Photographing Mountains

What is it about mountains? When you are in the midst of a majestic mountain, the dramatic peaks soaring above you, the rough, craggy edges dangerously protruding, and foliage of all different shades competing for attention all around you, there is an atmosphere that you can’t quite even put your finger on.

Mountains give you a fantastic sense of wonder, and awe, that you don’t tend to experience anywhere else – at least not in the same way.

So how do you transfer that sense of dimension, height, scale and definition into a photograph? Well, if you have tried this before, you will be well aware that this is tricky.

The two-dimensional image of a photograph can easily flatten a mountain, immediately taking away that feeling it gives you to look upon a high mountain. Furthermore, the foliage can become muddled, and the definition lost.

It’s easy to point out where you can go wrong with shooting a mountain, but how can you put it right?

Time of Day

The time of day that you photograph your mountain at can greatly affect your results. A sunset or sunrise for example can be the best time to capture the shadows and highlights, which will add definition to your photograph. During the mid day sun, or even worse, on a cloudy day, the different elements may not be very well picked out, which means that you will lose that sense of perspective. It is up to you to experiment with your particular mountain at various times of day, however, to discover what produces the best results.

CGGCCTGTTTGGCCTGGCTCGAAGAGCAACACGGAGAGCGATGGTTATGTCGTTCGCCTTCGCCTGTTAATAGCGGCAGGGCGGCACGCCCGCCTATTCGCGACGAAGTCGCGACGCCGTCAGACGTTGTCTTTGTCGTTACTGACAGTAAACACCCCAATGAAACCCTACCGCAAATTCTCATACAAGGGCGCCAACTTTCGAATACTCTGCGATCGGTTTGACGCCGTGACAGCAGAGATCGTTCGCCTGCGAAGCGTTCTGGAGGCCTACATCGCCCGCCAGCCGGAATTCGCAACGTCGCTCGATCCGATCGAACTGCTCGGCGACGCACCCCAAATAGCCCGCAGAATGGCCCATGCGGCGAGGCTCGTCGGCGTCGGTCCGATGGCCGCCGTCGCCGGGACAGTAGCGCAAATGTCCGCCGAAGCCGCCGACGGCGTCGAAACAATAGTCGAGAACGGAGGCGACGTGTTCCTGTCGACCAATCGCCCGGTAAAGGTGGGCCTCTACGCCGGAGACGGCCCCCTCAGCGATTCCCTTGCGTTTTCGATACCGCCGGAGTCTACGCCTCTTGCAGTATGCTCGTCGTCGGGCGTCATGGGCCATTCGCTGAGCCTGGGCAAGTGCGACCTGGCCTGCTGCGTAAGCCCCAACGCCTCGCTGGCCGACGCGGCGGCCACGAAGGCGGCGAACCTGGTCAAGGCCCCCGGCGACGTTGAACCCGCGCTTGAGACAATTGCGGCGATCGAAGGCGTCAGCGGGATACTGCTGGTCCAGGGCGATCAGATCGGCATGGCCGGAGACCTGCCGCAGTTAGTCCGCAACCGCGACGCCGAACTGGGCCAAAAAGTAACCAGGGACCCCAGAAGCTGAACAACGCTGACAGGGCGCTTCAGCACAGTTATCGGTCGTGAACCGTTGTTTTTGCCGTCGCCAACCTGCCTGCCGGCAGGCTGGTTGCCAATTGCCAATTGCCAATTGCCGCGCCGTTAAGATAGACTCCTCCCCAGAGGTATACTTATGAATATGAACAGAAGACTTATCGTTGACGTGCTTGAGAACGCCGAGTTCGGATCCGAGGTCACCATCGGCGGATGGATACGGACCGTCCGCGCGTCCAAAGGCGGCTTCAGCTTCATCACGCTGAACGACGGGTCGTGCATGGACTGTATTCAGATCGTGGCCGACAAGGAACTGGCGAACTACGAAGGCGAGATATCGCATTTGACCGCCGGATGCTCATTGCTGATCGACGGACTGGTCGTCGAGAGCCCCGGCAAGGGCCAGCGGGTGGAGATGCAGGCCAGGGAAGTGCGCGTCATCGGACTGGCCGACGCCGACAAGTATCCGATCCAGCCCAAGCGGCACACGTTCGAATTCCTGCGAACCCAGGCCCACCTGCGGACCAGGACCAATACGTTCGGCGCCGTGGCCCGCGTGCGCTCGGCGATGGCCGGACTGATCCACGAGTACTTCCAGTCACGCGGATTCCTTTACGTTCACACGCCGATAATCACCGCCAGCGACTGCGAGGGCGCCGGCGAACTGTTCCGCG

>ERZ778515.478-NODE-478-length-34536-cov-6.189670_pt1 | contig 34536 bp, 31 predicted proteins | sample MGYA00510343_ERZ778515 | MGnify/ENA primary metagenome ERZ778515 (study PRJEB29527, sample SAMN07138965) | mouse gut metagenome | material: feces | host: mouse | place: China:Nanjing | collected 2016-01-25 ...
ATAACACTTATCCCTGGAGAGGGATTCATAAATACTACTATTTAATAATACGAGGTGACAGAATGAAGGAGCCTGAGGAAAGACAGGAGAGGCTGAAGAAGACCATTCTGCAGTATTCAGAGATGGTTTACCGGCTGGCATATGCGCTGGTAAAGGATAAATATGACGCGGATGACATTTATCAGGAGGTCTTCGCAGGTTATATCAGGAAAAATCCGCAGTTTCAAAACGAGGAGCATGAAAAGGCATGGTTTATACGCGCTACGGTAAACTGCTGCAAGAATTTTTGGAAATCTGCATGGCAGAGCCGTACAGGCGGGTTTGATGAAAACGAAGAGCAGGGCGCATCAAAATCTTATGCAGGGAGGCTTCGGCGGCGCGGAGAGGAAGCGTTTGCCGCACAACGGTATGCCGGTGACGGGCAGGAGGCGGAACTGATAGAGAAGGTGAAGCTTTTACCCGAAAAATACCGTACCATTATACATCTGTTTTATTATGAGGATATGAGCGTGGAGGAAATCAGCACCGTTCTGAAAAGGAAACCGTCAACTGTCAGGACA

Experiment

This brings me on to my next point, which is to be prepared to experiment to get it just right. In the day of digital, this is something that you can do with ease. Rewind a few years and this was a much more difficult task – you would have to purchase film; take the pictures, not knowing whether or not you had got the shot you wanted; get the film developed and look at each one with baited breath – only to find that some dust had found its way on to the lens, rendering them all useless. Nowadays you can take literally hundreds of pictures, and you can usually see them instantly on your screen. Whilst this does not give an accurate representation of what the picture will look like blown up and printed, it at least gives you some idea of whether or not your shot is working.

Perspective

One of the most important things about photographing mountains is to somehow capture that sense of perspective. The way that mountain peaks loom over you is more than just an image, it gives you a feeling. Being able to recreate this in a two-dimensional image is one of the trickiest parts. One thing that can help is where you take the photograph from. For example, if you take a picture looking straight on at a mountain, this is unlikely to bring out its drama, but if you take it from the foot looking up to the peak, or from one peak looking down a valley and across to another peak, this is preferable. Again – experimentation is key.

Research

Before you go out to your mountain, it is also a good idea to take a look at how other photographers have captured mountains. This is because this will give you inspiration as to how to take the photograph yourself, and ideas about where to stand to get your shot, what to look out for, what time of day you want to shoot your mountain at, etc.

Above all, practice makes perfect, and once you have tried a few times, and you understand what works for you, this will allow you to progress to the next level.